Bike program spins into third summer


— Seven yellow Community Use Bicycles are out on the streets of Steamboat for the third summer in a row, providing an additional means of transportation for residents who might instinctively use vehicles for quick errands.

"The purpose of the program is to help reduce short- term car trips and to discourage people from jumping into their cars to drive around town," said Tracey Hughes, city planner and CUB program organizer. "Get healthier, get some fresh air, get on a bike."

CUB is a volunteer-run program that receives donated bikes from the community and renovates them for anyone to use. The bikes are spread around Steamboat in various high traffic areas. After people are finished using the bikes, they are supposed to leave them in a busy location so that others can hop on.

"It pays big dividends when you see someone riding a bike and then leaving it where someone else can pick up the bike and use it," said Chris Johns, owner of Wheels bike shop. "Occasionally, I see people carrying a bike up the stairs to their condo to horde the bike for the summer, but that's abusing the system."

Some changes to the program this year are that three local bike shops are donating their time to maintain and fix CUB bikes. In the past, volunteers got together to try to maintain all of the bikes and the shops helped out.

"I just really agree with the program and I think it's a good, visible way of getting people aware of alternative transportation," said Brock Webster, owner of Orange Peel Bicycle Service.

This year, Wheels, Steamboat Ski & Bike Kare and Orange Peel are volunteering their time by maintaining the bikes and providing discounted parts for the bikes in the program. CUB should have 20 bikes on the streets of Steamboat this summer, Hughes said.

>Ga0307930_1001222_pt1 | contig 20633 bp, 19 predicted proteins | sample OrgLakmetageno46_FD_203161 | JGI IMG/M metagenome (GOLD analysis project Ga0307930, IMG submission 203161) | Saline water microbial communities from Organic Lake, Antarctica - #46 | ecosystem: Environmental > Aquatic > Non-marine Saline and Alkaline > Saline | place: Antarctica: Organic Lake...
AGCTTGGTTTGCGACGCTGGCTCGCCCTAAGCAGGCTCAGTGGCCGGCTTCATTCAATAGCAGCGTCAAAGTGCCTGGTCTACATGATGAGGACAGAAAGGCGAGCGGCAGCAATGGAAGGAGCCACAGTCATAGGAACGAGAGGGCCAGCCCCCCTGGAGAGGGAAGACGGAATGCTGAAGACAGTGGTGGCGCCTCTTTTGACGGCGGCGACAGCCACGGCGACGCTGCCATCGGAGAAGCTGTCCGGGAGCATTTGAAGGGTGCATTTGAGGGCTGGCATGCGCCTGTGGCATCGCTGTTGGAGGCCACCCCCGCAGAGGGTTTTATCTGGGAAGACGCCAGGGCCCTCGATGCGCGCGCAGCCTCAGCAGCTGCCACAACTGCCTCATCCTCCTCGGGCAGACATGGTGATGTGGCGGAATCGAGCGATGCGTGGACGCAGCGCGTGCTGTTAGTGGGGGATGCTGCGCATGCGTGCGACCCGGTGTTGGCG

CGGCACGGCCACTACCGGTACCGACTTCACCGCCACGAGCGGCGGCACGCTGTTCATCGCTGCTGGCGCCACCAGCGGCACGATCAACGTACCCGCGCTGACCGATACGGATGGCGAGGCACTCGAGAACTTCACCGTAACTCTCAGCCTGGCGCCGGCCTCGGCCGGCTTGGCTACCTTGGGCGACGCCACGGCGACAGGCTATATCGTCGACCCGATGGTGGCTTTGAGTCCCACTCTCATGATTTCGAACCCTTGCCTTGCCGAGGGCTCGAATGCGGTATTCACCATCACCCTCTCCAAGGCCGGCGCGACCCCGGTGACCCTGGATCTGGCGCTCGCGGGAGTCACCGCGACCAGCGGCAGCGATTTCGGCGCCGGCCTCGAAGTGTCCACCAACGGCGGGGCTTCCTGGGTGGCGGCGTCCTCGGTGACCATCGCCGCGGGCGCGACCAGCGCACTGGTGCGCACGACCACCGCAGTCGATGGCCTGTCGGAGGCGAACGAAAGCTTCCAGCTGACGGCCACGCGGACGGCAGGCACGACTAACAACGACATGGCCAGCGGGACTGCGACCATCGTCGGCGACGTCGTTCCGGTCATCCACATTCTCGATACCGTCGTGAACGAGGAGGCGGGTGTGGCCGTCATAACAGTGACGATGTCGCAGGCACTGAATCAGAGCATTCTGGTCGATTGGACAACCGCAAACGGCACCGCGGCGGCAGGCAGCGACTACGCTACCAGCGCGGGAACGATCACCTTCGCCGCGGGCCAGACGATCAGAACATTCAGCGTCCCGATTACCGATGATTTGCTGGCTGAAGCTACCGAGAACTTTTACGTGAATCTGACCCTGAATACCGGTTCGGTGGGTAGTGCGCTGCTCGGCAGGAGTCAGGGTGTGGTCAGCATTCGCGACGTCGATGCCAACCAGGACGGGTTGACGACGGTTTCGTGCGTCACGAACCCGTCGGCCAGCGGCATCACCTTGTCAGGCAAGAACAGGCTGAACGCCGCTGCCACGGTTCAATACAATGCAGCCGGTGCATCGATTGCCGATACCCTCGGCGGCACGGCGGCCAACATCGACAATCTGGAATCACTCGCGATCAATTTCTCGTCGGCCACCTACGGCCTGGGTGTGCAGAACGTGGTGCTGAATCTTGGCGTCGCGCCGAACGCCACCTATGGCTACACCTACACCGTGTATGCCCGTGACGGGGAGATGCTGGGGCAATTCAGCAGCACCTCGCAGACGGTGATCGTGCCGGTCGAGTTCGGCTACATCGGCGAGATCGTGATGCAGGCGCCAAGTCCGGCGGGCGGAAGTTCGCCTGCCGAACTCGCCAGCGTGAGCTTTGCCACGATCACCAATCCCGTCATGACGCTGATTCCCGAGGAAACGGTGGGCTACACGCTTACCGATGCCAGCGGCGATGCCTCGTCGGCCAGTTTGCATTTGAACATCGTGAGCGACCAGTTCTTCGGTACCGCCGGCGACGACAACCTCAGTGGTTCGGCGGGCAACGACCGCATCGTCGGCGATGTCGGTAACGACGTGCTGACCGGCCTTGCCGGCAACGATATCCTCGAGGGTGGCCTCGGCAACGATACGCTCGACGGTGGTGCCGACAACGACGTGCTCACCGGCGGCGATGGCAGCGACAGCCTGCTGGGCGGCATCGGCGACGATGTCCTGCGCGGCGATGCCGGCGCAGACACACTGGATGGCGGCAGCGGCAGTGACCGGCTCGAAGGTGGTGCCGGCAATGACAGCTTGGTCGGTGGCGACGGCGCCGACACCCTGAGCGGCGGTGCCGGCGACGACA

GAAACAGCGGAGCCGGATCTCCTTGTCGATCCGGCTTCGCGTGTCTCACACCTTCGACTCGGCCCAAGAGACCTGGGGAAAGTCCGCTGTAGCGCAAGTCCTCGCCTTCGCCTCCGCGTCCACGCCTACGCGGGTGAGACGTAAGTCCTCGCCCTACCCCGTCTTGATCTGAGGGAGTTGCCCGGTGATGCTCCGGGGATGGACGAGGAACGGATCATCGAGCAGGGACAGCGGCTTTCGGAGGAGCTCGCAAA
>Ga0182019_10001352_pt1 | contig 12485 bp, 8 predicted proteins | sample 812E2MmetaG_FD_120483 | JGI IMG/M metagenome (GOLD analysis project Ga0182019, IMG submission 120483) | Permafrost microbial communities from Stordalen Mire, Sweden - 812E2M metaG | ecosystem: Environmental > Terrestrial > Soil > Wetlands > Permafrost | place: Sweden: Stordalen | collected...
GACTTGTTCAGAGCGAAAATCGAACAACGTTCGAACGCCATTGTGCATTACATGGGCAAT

"We're doing it to help the community and to be a friendly neighbor," said Harry Martin, owner of Steamboat Ski & Bike Kare.

Maintenance and fixing damaged bikes is a big part of keeping them on the road and keeping the program spinning. The bikes used in the program are usually old, Martin said, so normal riding can be tough on the yellow machines.

The care and treatment of damaged bikes has been the biggest obstacle for the program, Hughes said, and lately it has been a losing battle.

"The community needs to take ownership of the bikes and stop people from abusing them," Hughes said. "Unless people start taking ownership, then I'm not going to continue spending my time on the program."

Hughes added that if people see others abusing the bikes, they need to either say something or report the person to the police. People seen damaging the CUB bikes can be given a fine or prosecuted because the bikes are public property, Hughes said.

"People should take care of the bikes and not try to deliberately run into things with them," Martin said. "It seems like last year, I saw some bikes where it looked like people tried to run into things with them."

If anyone sees a damaged bike this summer they can leave it at any bus stop and the bus will pick up the bikes and bring them to the transit facility. This service also is a new addition to the program this year, Hughes said.

Anyone interested in donating bikes or providing financial assistance to the CUB can call Hughes at 879-2060.

Larissa Keever is an intern for the Steamboat Pilot/Steamboat Today


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